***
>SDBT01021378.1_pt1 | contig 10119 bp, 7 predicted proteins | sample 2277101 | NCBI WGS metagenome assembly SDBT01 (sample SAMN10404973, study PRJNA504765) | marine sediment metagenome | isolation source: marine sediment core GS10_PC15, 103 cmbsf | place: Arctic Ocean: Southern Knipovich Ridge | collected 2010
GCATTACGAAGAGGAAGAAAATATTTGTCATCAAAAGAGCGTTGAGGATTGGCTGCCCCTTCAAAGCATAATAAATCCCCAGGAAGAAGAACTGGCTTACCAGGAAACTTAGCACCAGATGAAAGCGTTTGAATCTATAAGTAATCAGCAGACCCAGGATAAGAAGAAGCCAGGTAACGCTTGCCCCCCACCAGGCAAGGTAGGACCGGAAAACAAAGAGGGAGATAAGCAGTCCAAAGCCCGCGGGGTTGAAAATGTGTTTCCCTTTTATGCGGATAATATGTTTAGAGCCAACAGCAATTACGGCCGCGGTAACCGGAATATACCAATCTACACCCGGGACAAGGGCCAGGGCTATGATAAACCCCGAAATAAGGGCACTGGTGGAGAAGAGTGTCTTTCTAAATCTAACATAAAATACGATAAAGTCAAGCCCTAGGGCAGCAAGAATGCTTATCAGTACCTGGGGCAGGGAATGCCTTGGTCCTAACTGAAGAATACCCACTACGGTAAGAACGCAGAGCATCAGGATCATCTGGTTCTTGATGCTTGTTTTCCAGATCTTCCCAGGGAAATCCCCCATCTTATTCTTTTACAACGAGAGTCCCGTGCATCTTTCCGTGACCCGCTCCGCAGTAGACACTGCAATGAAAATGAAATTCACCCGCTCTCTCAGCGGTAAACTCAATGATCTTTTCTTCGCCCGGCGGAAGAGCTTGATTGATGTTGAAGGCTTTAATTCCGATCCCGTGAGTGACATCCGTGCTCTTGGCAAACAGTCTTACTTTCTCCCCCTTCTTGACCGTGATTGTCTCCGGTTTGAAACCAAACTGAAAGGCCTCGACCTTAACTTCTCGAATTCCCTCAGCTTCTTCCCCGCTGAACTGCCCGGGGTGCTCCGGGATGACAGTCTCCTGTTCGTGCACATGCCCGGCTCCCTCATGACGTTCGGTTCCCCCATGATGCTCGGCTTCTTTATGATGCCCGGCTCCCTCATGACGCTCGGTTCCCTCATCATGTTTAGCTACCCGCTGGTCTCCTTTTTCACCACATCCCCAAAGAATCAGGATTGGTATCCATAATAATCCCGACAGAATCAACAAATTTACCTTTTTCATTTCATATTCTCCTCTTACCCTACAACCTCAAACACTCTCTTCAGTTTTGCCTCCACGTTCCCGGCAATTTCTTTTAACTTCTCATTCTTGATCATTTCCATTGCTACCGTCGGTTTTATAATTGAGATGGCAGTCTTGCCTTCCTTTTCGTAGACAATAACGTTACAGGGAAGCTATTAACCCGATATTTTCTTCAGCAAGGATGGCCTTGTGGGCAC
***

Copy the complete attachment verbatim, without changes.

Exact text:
>SDBT01021378.1_pt1 | contig 10119 bp, 7 predicted proteins | sample 2277101 | NCBI WGS metagenome assembly SDBT01 (sample SAMN10404973, study PRJNA504765) | marine sediment metagenome | isolation source: marine sediment core GS10_PC15, 103 cmbsf | place: Arctic Ocean: Southern Knipovich Ridge | collected 2010
GCATTACGAAGAGGAAGAAAATATTTGTCATCAAAAGAGCGTTGAGGATTGGCTGCCCCTTCAAAGCATAATAAATCCCCAGGAAGAAGAACTGGCTTACCAGGAAACTTAGCACCAGATGAAAGCGTTTGAATCTATAAGTAATCAGCAGACCCAGGATAAGAAGAAGCCAGGTAACGCTTGCCCCCCACCAGGCAAGGTAGGACCGGAAAACAAAGAGGGAGATAAGCAGTCCAAAGCCCGCGGGGTTGAAAATGTGTTTCCCTTTTATGCGGATAATATGTTTAGAGCCAACAGCAATTACGGCCGCGGTAACCGGAATATACCAATCTACACCCGGGACAAGGGCCAGGGCTATGATAAACCCCGAAATAAGGGCACTGGTGGAGAAGAGTGTCTTTCTAAATCTAACATAAAATACGATAAAGTCAAGCCCTAGGGCAGCAAGAATGCTTATCAGTACCTGGGGCAGGGAATGCCTTGGTCCTAACTGAAGAATACCCACTACGGTAAGAACGCAGAGCATCAGGATCATCTGGTTCTTGATGCTTGTTTTCCAGATCTTCCCAGGGAAATCCCCCATCTTATTCTTTTACAACGAGAGTCCCGTGCATCTTTCCGTGACCCGCTCCGCAGTAGACACTGCAATGAAAATGAAATTCACCCGCTCTCTCAGCGGTAAACTCAATGATCTTTTCTTCGCCCGGCGGAAGAGCTTGATTGATGTTGAAGGCTTTAATTCCGATCCCGTGAGTGACATCCGTGCTCTTGGCAAACAGTCTTACTTTCTCCCCCTTCTTGACCGTGATTGTCTCCGGTTTGAAACCAAACTGAAAGGCCTCGACCTTAACTTCTCGAATTCCCTCAGCTTCTTCCCCGCTGAACTGCCCGGGGTGCTCCGGGATGACAGTCTCCTGTTCGTGCACATGCCCGGCTCCCTCATGACGTTCGGTTCCCCCATGATGCTCGGCTTCTTTATGATGCCCGGCTCCCTCATGACGCTCGGTTCCCTCATCATGTTTAGCTACCCGCTGGTCTCCTTTTTCACCACATCCCCAAAGAATCAGGATTGGTATCCATAATAATCCCGACAGAATCAACAAATTTACCTTTTTCATTTCATATTCTCCTCTTACCCTACAACCTCAAACACTCTCTTCAGTTTTGCCTCCACGTTCCCGGCAATTTCTTTTAACTTCTCATTCTTGATCATTTCCATTGCTACCGTCGGTTTTATAATTGAGATGGCAGTCTTGCCTTCCTTTTCGTAGACAATAACGTTACAGGGAAGCTATTAACCCGATATTTTCTTCAGCAAGGATGGCCTTGTGGGCAC